The OX-5 racers

Pacific C1

In a previous column, I discussed the penetration of the ubiquitous, war-surplus Curtiss OX-5 engine into the new aircraft market, which lasted into the 1930s. Not only was the OX-5 engine used as a powerplant option on new aircraft, it also powered custom-built aircraft that were used in exhibition work and races.

In fact, the Aero Club of Southern California would pioneer OX-5 class races and foster the design of new class of race planes designed around the engine.

[Read more…]

California’s air heritage

Glenn Martin exhibiting one of his early machines at a fair at Wahpetor, N.D., in 1912. Photo courtesy Museum of Flight

Dennis Parks is Curator Emeritus of Seattle’s Museum of Flight.

Aviation was introduced to California — and Californians were introduced to aviation — via a spectacular 11-day event held at Dominguez Ranch outside of Los Angeles in January 1910. [Read more…]

Fliers or liars?

Wilbur making a circuit above Hunaudieres race course near Le Mans in August 1908.

Dennis Parks is Curator Emeritus of Seattle’s Museum of Flight.

When Wilbur Wright arrived in France May 29, 1908, to carry out demonstrations for a French syndicate interested in building Wright Flyers, it would be the first time one of the Wright brothers flew outside of America. Wilbur not only faced the challenge of flying but of skepticism in the European aviation community that had taken an anti-Wright stance. European newspapers, especially in France, were openly derisive, calling them bluffeurs (bluffers). The Paris edition of the New York Herald summed up Europe’s opinion of the Wright brothers on Feb. 10, 1906: “The Wrights have flown or they have not flown. They possess a machine or they do not possess one. They are in fact either fliers or liars.”

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Flying Gypsies

Flight&Flyers2

Dennis Parks is Curator Emeritus of Seattle’s Museum of Flight.

Ever since the conception of the light airplane in the 1920s, the magnitude of flights achieved by pilots using light planes never ceases to surprise, especially when used for around-the-word tours. Such trips would seem to be in the provenance of larger, higher-powered aircraft, not small, low-powered aircraft.

The year 1925 saw the birth of the first highly-produced, practical, reliable light plane, the de Havilland Moth. This plane was designed as a two-seat light plane capable of withstanding the stresses of instructional work, while large and comfortable enough for cross country flying. The craft was so popular that by 1926 output was about one a day.

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The first sport planes

Ace

Dennis Parks is Curator Emeritus of Seattle’s Museum of Flight.

In the May 13, 1920, issue of the English magazine Flight, a survey of a new type of aircraft they called the “sporting aeroplane” was published. The article provided a list of these aircraft of 50 horsepower or under, along with drawings of each.

Though most of the airplanes were from England or France, some six American designs were covered: ACE, Bellanca CE, Dayton-Wright Messenger, Hild-Marshonet, Loening Kitten, and Martin Kitten. [Read more…]

The OX-5 era

Laird

Dennis Parks is Curator Emeritus of Seattle’s Museum of Flight.

After the end of World War I, surplus warplanes were dumped on the market at a fraction of their original cost, leaving manufacturers with little demand for new aircraft. Without a doubt this availability of cheap aircraft hindered the development of new aircraft in the U.S., as surplus aircraft, many still in shipping crates, were sold for as little as a couple of hundred dollars.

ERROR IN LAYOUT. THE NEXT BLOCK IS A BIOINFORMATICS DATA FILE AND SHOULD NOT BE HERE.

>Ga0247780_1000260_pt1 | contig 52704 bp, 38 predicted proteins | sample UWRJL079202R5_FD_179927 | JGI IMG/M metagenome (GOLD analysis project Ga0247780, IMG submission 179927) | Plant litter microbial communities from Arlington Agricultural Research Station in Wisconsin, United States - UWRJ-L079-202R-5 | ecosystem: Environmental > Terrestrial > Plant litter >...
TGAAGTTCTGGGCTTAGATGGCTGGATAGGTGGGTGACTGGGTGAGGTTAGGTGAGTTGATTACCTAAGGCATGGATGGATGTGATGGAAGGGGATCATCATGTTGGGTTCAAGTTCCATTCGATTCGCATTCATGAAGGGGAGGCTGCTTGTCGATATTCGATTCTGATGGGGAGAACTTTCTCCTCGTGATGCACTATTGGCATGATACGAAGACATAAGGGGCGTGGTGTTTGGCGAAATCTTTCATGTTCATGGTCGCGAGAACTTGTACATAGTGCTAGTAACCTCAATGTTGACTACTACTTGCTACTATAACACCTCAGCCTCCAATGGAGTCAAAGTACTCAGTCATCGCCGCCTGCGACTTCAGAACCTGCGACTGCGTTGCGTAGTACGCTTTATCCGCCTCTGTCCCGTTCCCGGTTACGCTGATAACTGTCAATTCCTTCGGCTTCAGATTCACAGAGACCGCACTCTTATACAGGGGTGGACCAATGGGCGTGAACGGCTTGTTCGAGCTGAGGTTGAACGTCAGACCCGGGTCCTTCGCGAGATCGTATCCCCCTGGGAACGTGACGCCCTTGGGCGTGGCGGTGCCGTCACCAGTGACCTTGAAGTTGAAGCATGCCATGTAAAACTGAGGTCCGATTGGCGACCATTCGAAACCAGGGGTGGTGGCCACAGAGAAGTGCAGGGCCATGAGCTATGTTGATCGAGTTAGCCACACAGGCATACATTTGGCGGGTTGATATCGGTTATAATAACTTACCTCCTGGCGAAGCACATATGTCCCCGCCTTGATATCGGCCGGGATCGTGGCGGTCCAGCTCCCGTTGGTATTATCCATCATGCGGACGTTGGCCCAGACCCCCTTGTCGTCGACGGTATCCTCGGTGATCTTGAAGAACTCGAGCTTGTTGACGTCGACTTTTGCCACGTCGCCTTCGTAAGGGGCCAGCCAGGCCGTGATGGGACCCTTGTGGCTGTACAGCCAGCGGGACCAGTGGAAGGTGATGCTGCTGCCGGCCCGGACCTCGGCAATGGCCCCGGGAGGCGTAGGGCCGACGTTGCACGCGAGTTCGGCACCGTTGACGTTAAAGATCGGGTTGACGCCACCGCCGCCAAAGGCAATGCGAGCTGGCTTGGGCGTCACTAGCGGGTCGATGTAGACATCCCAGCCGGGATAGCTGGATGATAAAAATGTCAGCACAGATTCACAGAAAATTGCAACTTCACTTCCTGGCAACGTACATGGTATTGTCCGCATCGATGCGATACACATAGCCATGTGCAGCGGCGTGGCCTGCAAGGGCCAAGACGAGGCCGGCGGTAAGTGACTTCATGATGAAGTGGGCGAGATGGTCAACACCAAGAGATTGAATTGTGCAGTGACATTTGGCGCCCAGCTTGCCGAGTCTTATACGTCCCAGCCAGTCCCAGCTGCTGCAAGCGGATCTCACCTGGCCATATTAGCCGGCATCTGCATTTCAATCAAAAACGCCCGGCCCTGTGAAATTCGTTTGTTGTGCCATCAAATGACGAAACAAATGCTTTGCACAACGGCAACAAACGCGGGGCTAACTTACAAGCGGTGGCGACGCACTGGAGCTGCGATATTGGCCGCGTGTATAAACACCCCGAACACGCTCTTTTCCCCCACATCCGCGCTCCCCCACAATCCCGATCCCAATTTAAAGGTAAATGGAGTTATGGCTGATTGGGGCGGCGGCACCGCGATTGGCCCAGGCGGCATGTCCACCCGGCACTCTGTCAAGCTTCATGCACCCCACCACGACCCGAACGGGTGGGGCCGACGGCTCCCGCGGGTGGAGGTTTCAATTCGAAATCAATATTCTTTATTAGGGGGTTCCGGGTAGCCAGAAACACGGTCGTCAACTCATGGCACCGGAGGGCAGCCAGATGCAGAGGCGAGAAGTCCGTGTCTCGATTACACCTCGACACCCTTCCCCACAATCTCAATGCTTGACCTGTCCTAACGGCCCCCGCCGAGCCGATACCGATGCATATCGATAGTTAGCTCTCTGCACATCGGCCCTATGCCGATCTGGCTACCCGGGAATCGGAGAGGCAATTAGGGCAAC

In fact, the post-war market looked so good that Curtiss bought back more than 1,600 JN-4 Jennies and 4,608 OX-5 engines. The vast popularity of the war-surplus Jenny led to its being the second most registered aircraft design in the United States before 1940.

However, the corollary to the story is that the stocks of war surplus Curtiss OX-5 engines powered the growth in general aviation for a decade. [Read more…]

On the threshold of powered flight

Lilienthal, who precipitated modern aviation, flying one of his gliders in 1895.

Dennis Parks is Curator Emeritus of Seattle’s Museum of Flight.

During the closing years of the 19th century, there were important events that brought the development of aircraft to the edge of powered flight. It was a period of great expectations, full of such developments as the gasoline engine, the automobile, electric lights and the telephone. The experiments of this time in aeronautics by the likes of Lilienthal, Chanute, Maxim, and Langley were important in providing inspiration and laying the technical foundations that the Wright brothers and others would follow.

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A new age of business travel

JetStar1

Dennis Parks is Curator Emeritus of Seattle’s Museum of Flight.

The period after the end of World War II saw a rapid growth in the use of corporate-owned aircraft for executive transportation. That need was fed mainly by conversions of small transports and high-speed wartime medium bombers, but in the early 1950s serious thought was given to the design and production of the “ideal” executive aircraft. [Read more…]

A novel approach

The Aeroplane Boys book series took off in 1909 and had at least eight titles published.

Dennis Parks is Curator Emeritus of Seattle’s Museum of Flight.

Starting in 1908 and 1909, aviation began to have an impact on the public conscience and imagination, evidenced by its appearance in popular culture of the day, including music, books and films.

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